“At the narrow passage, there is no brother and no friend.” – Bedouin Proverb
Well, so much for the late August rally I’ve been talking about. Despite my prognosis that we were set up for one, it never really got traction after the far more serious business of Middle Eastern conflict dislodged – temporarily – the Fed policy speculation that was running low on fuel anyway.
We certainly were set up for a move back upward, and things were moving in that direction before external events intervened. The market had been short-term oversold to a pretty fair degree, yet it subsequently returned to that state when rattled around by the latest hints of attacks and postponements thereof.
This is a holiday column and there is already ample discussion in the Economic Beat below, so I will keep the speculation short. It’s really going to be a waiting game for the next week anyway, if not the next three. Will portfolio managers start selling when they come back from vacation on Tuesday? August turned into a dreary month (down a tad more than 3%) that might prompt some trimming ahead of what could be a turbulent month.
What about the jobs report? We’re waiting for the one remaining edition before the meeting that the whole financial world is waiting on this September 18th, the Federal Reserve’s “to taper, or not to taper” show. The former arrives Friday next, and as usual I make no prediction thereof. Surveys haven’t indicated any special hiring strength, but layoffs have eased slightly from July and while it can be dangerous to model hiring from them, the initial estimates probably take them into account.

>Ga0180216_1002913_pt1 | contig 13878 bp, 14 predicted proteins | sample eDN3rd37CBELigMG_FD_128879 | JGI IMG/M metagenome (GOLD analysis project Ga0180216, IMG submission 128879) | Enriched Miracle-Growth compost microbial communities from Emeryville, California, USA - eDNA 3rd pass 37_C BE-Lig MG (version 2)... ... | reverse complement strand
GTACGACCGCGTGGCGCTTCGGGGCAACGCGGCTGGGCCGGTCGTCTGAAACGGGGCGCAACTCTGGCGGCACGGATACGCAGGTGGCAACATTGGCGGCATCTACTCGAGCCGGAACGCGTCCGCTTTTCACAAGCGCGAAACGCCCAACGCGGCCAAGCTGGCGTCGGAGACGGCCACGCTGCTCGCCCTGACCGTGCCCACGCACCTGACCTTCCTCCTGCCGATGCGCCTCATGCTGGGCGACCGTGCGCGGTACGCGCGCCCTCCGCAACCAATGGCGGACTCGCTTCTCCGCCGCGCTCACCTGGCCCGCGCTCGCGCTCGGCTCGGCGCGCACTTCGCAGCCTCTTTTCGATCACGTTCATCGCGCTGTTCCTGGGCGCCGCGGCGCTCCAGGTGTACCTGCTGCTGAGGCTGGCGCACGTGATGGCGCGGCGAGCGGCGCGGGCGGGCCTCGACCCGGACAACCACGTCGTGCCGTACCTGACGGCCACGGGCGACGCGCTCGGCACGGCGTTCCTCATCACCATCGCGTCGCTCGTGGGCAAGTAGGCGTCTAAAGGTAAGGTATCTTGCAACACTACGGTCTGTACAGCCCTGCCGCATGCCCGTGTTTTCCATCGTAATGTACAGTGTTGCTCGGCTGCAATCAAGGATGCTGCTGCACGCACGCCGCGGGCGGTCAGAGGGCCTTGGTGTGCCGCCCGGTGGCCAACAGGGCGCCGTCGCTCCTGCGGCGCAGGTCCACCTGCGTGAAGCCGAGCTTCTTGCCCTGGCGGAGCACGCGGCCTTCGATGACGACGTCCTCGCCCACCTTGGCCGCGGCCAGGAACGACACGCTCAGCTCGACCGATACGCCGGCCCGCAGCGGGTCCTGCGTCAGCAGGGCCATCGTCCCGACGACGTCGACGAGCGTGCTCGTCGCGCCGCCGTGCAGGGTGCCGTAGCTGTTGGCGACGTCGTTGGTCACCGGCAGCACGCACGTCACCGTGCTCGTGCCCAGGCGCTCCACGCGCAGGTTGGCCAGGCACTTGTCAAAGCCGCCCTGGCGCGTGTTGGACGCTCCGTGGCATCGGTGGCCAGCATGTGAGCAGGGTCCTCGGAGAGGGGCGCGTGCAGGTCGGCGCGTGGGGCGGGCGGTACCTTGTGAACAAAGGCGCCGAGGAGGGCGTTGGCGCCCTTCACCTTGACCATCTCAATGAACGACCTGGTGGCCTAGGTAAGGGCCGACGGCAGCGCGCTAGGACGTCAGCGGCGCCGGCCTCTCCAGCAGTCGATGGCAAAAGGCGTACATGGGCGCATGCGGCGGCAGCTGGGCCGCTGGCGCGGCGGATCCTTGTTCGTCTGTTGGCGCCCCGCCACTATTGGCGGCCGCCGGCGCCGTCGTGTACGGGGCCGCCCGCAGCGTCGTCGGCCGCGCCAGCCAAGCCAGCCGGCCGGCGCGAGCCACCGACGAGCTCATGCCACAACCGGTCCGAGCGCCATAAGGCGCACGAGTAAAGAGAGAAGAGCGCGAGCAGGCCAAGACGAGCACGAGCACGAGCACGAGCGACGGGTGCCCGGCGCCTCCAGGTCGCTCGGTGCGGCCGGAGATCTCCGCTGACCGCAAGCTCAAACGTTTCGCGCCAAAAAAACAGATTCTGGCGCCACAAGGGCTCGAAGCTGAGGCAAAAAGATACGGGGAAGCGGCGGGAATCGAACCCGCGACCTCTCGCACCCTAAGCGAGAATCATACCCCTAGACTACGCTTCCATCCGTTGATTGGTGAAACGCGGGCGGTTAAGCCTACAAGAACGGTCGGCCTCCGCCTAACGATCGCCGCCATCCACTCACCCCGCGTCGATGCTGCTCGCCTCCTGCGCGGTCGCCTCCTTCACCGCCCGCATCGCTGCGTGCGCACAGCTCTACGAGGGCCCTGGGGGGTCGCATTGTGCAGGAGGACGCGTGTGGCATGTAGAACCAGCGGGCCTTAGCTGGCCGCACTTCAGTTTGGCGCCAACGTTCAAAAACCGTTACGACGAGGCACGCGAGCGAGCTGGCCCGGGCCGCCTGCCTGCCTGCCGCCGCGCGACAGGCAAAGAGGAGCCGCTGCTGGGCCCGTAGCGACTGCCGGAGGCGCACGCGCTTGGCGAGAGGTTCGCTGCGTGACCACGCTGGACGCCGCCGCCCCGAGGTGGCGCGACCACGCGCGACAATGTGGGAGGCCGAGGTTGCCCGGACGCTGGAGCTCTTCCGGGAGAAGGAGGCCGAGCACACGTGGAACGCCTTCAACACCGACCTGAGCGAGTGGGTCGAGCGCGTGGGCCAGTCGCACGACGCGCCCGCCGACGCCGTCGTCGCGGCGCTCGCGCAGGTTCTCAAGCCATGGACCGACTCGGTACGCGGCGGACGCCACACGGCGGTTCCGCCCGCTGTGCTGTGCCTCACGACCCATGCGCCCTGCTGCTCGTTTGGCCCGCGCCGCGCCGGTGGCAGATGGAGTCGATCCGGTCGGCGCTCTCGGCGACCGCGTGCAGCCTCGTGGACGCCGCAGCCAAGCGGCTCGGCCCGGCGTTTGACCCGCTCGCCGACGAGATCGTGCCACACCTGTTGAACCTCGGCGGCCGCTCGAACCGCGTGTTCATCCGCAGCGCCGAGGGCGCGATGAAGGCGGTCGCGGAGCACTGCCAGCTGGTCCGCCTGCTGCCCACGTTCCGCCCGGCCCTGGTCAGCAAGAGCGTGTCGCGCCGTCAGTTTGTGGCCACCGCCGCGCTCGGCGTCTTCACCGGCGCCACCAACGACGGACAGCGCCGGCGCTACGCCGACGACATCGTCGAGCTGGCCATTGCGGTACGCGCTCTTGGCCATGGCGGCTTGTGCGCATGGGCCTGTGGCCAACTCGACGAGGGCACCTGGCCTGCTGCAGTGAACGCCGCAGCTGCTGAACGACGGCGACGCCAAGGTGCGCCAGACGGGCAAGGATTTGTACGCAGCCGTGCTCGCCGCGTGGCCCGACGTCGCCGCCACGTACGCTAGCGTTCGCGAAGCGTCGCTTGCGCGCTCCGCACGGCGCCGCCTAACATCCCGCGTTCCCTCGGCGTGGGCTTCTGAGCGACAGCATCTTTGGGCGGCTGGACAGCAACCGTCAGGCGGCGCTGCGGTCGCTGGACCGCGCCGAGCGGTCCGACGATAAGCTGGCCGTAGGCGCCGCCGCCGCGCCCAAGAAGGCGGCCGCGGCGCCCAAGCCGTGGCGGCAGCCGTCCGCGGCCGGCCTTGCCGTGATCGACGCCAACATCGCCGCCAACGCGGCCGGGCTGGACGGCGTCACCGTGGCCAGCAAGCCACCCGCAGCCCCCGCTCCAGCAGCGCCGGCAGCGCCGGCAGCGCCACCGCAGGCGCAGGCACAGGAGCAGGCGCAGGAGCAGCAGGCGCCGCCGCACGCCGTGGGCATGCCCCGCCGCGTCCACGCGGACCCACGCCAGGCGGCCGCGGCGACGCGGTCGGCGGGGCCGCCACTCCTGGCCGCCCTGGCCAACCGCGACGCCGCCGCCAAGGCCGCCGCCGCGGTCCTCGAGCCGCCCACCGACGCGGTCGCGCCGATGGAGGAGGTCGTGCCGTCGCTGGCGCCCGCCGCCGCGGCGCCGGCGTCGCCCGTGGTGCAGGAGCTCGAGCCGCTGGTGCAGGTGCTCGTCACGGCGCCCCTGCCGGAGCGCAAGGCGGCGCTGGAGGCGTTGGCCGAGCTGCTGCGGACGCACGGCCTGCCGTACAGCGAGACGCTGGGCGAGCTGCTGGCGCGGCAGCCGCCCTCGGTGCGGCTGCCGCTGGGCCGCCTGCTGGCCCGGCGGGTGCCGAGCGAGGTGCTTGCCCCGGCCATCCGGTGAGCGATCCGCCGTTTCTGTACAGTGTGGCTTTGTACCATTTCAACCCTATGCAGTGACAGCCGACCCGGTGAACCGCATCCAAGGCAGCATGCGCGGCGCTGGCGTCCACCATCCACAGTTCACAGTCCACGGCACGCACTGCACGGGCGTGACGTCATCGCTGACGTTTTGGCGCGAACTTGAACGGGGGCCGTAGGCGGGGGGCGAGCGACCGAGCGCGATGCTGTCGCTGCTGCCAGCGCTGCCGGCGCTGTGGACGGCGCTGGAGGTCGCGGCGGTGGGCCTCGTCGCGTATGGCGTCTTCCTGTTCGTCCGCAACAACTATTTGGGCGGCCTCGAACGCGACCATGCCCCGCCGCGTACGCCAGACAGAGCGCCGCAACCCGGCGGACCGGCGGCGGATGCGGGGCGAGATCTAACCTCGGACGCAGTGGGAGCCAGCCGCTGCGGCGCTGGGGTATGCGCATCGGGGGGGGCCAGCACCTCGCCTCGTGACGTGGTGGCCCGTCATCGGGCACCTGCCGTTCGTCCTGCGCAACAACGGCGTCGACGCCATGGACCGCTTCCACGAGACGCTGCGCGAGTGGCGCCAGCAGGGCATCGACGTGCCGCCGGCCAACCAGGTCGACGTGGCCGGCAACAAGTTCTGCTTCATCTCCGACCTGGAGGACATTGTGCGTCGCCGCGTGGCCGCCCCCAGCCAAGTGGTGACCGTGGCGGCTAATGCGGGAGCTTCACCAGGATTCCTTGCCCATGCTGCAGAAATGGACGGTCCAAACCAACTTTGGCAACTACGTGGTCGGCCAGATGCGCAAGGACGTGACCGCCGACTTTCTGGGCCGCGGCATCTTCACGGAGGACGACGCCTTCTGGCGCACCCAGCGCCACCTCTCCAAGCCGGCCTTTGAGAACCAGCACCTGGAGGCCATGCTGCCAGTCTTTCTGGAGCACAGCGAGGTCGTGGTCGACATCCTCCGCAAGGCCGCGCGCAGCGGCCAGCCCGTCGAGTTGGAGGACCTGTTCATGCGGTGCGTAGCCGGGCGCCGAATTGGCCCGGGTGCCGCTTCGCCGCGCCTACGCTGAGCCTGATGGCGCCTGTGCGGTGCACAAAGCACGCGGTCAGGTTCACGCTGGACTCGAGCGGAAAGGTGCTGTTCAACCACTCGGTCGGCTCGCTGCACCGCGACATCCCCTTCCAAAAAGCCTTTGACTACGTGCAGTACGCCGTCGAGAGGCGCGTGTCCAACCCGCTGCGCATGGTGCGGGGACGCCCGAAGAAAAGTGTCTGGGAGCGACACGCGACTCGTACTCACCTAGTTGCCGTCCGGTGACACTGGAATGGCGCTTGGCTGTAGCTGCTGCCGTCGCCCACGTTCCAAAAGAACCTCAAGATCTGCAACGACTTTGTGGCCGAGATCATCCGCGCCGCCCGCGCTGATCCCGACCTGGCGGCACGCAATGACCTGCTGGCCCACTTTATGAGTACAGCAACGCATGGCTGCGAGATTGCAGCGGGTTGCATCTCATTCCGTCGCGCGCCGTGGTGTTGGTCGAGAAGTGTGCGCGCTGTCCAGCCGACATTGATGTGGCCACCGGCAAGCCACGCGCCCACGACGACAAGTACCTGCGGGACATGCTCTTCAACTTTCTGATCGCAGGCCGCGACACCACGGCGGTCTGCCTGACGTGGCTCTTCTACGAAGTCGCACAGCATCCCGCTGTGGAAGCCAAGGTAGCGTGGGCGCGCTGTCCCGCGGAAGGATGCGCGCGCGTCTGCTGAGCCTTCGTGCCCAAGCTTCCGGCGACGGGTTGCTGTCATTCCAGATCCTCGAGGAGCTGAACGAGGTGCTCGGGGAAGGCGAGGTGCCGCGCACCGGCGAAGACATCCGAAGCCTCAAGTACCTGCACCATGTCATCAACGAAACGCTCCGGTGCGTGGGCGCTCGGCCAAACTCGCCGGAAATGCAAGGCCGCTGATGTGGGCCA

It doesn’t feel like hiring is going up at all, and it doesn’t seem likely that the leisure category that helped prop up May and June would remain strong in August. In real time, I suspect that a number below July’s 160K could be in store, possibly even back to the 120K level, but models are models and the reality comes later, along with the revisions. I wouldn’t be surprised by 200K either, as recent consumer sentiment indicators have improved.
Tuesday is the first day of the new month, and if there’s a decent ISM manufacturing number like there was in August, one might expect an oversold market to rally. An awful lot could happen over the long weekend, though, and as first trading days of the months go, September is more unpredictable than most. I still lean towards a rebound next week, possibly aided by EU data or the European Central Bank (ECB) meeting on Thursday, but the geopolitical situation makes it all a guess. If there is a Syrian-inspired sell-off, people like me will be looking for an entry point to trade on – such pullbacks are short-lived, and traders know it.
As for the fundamentals, which have been of little import this year (the excuse being the long-standing one that Fed-fueled growth lies just around an ever-elusive corner), the economy was sluggish in July, as you will see below. We might have gotten a little rebound in August, though, that could temporarily change the discourse in the market’s favor, even if nothing fundamental has really changed underneath. It’s just the way the system works.
It may seem incongruous to say I wish all readers a most enjoyable Labor Day weekend while we’re all waiting to see if missiles start flying in Syria, yet there is always a conflict somewhere and we all must also rest from worries from time to time. I remind those abroad that all things financial in the US will be closed on Monday.
The Economic Beat